The Canadian government’s consultation on online harms concluded earlier this week with a wide range of organizations and experts responding with harshly critical submissions that warn of the harm to freedom of expression, the undermining of Canada’s position in the world as a leader in human rights, and the risk that the proposed measures could hurt the very groups it is purportedly intended to help. I posted my submission and pulled together a Twitter stream of other submissions.
There has been some press coverage of the consultation response from the Globe and Mail and National Post, but Canadian Heritage officials have said they will not post the submissions they received, claiming some “may contain confidential business information.” Keeping the results of the consultation is secret is incredibly damaging, raising further questions about whether the government plans to incorporate the feedback or simply march ahead with an extreme, deeply flawed proposal.
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The government’s consultation on its proposed approach to address harmful content online concluded over the weekend. The consultation was one of several consults that ran during the election period and which raise questions about whether policy makers are genuinely interested in incorporating feedback from Canadians. I submitted to all the various consultations and will be posting those submissions this week.
I start with my online harms submission. The full submission, which touches on issues such as 24 hour takedowns, website blocking, proactive monitoring, and enforcement, can be found here. To learn more about the issues, catch my Law Bytes podcast episode with Cynthia Khoo or listen to a terrific discussion that I had together with Daphne Keller on the Tech Policy Press Podcast. The submission opens with eight general comments that I’ve posted below:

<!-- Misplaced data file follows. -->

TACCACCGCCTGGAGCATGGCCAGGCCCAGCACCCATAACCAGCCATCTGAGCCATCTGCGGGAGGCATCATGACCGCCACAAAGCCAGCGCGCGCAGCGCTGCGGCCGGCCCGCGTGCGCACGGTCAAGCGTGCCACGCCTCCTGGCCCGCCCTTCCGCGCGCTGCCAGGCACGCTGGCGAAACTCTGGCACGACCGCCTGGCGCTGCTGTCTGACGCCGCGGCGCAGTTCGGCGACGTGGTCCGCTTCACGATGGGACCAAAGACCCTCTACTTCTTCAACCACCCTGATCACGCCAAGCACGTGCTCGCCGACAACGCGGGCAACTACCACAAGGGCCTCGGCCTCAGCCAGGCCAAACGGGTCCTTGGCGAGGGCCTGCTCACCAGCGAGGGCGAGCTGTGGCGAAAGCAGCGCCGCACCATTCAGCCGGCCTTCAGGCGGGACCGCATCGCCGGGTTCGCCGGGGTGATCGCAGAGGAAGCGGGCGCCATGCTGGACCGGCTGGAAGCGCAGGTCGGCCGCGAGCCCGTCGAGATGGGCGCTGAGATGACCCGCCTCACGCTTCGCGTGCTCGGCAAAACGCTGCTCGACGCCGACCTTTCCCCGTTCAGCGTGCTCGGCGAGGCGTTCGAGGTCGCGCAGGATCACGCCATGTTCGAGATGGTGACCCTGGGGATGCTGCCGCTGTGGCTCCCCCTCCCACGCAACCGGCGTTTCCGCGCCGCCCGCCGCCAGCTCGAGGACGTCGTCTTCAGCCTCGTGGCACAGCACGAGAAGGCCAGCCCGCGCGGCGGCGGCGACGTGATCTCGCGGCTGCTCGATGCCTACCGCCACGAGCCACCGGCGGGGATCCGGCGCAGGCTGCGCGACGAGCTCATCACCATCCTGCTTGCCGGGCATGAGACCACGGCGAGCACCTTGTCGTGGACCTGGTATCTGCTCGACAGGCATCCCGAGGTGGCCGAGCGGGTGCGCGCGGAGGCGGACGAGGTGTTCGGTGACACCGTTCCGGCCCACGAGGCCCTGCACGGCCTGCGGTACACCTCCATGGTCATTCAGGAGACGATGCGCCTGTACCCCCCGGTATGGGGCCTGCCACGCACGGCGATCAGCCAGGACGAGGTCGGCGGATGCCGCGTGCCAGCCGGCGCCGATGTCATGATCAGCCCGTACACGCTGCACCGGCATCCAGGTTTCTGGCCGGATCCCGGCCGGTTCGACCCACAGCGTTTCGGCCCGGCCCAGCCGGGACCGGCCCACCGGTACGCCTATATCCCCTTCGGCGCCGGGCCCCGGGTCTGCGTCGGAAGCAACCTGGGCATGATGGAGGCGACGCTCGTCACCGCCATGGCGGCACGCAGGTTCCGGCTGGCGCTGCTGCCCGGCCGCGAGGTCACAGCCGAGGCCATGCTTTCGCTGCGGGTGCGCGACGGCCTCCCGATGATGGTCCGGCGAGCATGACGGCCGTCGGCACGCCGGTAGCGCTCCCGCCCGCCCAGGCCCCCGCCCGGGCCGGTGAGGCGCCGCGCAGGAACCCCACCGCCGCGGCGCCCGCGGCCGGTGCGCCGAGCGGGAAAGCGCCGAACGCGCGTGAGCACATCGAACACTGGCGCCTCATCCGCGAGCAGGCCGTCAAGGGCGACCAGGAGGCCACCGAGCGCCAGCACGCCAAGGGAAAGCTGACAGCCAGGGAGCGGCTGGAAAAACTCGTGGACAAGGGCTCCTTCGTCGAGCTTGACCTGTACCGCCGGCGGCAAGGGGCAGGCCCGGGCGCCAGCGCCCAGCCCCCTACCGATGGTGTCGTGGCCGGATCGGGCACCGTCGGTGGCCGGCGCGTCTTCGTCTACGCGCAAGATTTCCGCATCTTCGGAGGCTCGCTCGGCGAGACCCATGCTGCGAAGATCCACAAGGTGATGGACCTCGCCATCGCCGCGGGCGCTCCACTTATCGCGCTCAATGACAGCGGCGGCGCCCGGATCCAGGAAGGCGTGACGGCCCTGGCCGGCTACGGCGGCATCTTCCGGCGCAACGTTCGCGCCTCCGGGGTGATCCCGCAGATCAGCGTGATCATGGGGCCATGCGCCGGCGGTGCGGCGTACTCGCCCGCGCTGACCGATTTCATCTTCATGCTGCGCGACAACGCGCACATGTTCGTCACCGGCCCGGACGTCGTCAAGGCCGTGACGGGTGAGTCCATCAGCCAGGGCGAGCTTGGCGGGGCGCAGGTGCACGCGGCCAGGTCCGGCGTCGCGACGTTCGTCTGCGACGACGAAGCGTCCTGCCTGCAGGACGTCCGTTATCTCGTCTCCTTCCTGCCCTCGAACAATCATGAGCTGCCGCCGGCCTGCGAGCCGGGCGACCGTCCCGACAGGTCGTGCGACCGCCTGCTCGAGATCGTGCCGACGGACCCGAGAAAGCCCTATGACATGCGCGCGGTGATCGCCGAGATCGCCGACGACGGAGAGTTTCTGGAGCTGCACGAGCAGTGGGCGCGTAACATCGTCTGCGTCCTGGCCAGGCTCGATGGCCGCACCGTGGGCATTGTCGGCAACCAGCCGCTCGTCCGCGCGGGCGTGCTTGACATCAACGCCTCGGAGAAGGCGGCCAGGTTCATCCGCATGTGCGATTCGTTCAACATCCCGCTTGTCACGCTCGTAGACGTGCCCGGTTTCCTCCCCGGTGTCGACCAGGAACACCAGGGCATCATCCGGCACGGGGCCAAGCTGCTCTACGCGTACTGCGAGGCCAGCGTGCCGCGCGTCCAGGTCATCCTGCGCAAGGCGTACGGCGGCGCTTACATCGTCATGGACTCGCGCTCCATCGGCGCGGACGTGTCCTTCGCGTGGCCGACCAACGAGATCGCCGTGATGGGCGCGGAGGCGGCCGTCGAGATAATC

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The Liberal party released its election platform yesterday and perhaps everything you need to know can be gleaned from the fact that Canadian Heritage Minister Steven Guilbeault posted multiple tweets about plans for new cultural spending initiatives and Internet regulations in French without a single English language tweet. This is surely not a coincidence since the government’s digital policies have long been designed to curry favour in Quebec, even at risk of angering voters in the rest of Canada. Based on decision to forge ahead with Internet regulations with enormous implications for freedom of expression, alienating voters in the rest of Canada that have raised concerns with policies such as Bill C-10 is not a worry for the Liberal government.
Neither, it would seem, is the affordability of Internet and wireless services, which do not receive a single mention or direct policy measure. In doing so, the party has seemingly abandoned wireless competitiveness as an issue and unequivocally sided with the big telecom companies despite presiding over some of the world’s most expensive wireless services. The party platform is titled “Forward for Everyone” but not everyone moves forward in quite the same way with big telecom companies moving further ahead than Canadian consumers.